A<"https://www.yourlawyer.com/practice_areas/product_liability"> product liability lawsuit claims <"https://www.yourlawyer.com/practice_areas/defective_drugs">Gluco-Ease Plus, a supplement purported to help users maintain healthy blood sugar levels, nearly killed a 55-year-old diabetic man. Isaac Shaw’s lawsuit alleges that the main ingredient in the supplement, Uva Ursi leaf, also called bearberry, caused him to suffer cholestatic hepatitis and drug-induced liver disease.
The Gluco-Ease Plus lawsuit was filed in Common Pleas Court in Philadelphia, PA. According to Shaw’s lawsuit, Uva Ursi is listed on the U.S. Food & Drug Administration’s (FDA) Poisonous Plant Database, and it contains hydroquinone, a toxic chemical known to cause serious liver damage.
“Contrary to the known dangers of long term exposure to Uva Ursi and Hydroquinone, the Gluco-Ease Plus bottle instructions suggest consumption of three to six 525 mg. pills per day, for an unlimited period of time, to ‘maintain healthy blood sugar levels and join lot’s of people who are living healthy lives,'” the complaint states.
Shaw claims he began using Gluco-Ease Plus in March 2009. After taking a total of 70 pills, he began to suffer itching all over his body that grew so severe he sought medical attention in a hospital emergency room. A liver biopsy showed he had contracted drug-induced hepatitis from the herbal supplement, and he now suffers from cholestatic hepatitis, liver failure, shortened life expectancy, debilitating bouts of itchiness, right-side abdominal pain and discomfort, extreme mental anguish, anxiety, loss of sleep and depression.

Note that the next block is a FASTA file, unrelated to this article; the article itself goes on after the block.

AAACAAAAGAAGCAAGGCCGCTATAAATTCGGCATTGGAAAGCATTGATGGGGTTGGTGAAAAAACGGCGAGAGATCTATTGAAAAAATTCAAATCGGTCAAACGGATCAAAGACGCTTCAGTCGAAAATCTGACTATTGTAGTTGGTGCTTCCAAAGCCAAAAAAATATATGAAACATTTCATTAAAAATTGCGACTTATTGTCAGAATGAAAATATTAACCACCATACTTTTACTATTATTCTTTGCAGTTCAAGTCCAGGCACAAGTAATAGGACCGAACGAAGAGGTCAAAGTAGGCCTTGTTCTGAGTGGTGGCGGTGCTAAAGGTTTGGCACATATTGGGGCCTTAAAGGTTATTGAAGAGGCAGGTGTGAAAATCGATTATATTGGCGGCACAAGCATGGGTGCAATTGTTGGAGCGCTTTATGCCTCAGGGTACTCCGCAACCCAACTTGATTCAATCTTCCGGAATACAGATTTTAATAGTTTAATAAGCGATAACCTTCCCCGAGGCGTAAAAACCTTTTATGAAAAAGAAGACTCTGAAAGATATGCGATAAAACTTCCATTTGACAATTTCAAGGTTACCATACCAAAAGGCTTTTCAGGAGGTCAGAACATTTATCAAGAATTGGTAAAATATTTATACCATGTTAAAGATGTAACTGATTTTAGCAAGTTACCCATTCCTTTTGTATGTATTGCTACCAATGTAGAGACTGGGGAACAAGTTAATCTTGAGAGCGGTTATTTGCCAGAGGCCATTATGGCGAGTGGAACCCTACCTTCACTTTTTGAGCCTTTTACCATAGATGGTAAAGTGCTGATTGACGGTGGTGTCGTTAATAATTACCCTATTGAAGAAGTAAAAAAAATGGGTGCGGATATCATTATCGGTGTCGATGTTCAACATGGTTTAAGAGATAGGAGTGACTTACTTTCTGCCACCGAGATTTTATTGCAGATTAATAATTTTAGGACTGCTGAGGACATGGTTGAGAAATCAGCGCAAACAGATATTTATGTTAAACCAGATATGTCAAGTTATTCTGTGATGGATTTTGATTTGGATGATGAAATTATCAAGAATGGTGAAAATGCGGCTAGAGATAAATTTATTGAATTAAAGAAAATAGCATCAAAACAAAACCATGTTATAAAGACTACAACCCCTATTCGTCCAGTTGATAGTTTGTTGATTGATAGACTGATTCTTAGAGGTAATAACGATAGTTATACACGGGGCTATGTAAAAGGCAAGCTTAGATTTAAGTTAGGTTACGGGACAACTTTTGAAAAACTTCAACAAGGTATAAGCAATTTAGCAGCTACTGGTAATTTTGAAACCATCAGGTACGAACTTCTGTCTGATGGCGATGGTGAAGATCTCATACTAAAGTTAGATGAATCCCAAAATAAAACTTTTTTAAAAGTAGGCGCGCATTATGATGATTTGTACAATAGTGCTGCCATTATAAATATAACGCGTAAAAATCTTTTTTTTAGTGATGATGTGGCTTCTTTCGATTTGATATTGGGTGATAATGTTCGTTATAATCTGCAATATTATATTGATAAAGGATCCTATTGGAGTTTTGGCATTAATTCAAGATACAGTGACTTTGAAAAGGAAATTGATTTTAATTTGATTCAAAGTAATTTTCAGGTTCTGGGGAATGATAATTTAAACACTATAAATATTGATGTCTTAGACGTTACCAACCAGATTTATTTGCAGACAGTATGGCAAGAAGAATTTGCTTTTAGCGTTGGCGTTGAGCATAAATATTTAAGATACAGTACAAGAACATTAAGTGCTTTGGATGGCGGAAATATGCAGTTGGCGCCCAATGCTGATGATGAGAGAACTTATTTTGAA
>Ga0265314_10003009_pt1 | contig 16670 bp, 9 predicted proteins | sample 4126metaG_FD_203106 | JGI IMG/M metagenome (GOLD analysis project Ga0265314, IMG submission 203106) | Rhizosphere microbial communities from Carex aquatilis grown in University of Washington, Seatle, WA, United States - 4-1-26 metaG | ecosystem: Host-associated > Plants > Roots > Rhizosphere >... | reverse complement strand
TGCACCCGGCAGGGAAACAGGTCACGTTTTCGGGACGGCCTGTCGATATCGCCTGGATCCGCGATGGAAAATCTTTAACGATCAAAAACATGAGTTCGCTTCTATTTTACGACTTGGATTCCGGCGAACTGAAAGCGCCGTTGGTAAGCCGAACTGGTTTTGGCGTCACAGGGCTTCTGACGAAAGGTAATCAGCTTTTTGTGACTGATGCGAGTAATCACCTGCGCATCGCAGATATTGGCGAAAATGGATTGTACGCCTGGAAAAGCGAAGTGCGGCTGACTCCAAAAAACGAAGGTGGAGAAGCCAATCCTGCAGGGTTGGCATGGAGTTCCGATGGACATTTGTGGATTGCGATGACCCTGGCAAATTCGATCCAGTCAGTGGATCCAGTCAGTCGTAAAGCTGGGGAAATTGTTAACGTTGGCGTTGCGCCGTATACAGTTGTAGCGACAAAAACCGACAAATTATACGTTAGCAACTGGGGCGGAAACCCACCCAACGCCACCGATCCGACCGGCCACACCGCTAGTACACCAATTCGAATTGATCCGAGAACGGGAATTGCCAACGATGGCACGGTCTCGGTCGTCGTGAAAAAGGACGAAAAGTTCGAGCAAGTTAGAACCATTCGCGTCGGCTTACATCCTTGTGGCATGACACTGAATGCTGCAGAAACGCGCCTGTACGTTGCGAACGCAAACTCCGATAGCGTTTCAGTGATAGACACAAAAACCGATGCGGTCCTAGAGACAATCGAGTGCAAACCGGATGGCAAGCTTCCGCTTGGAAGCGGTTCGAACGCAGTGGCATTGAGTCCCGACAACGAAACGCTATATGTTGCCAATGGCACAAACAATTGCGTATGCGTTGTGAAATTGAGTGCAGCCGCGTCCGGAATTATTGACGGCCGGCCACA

The lawsuit accuses Penn Herb Co., the maker Gluco-Ease Plus, of marketing the supplement without adequate warnings. It also points out that in 2005, Penn Herb was cited by the FDA violating federal law by suggesting that Gluco-Ease Plus and other products were intended for use in the cure, mitigation, treatment or prevention of disease.
Liver damage is one of the most commonly-reported drug side effects. In fact, drug-induced liver injury may account for as many as 10 percent of hepatitis cases in adults overall, 40 percent of hepatitis cases in adults over fifty years old, and 25 percent of cases of fulminant liver failure. More than 1,000 medications currently on the market are known to be potentially toxic to the liver, and liver toxicity is one of the most common reasons behind drug recalls.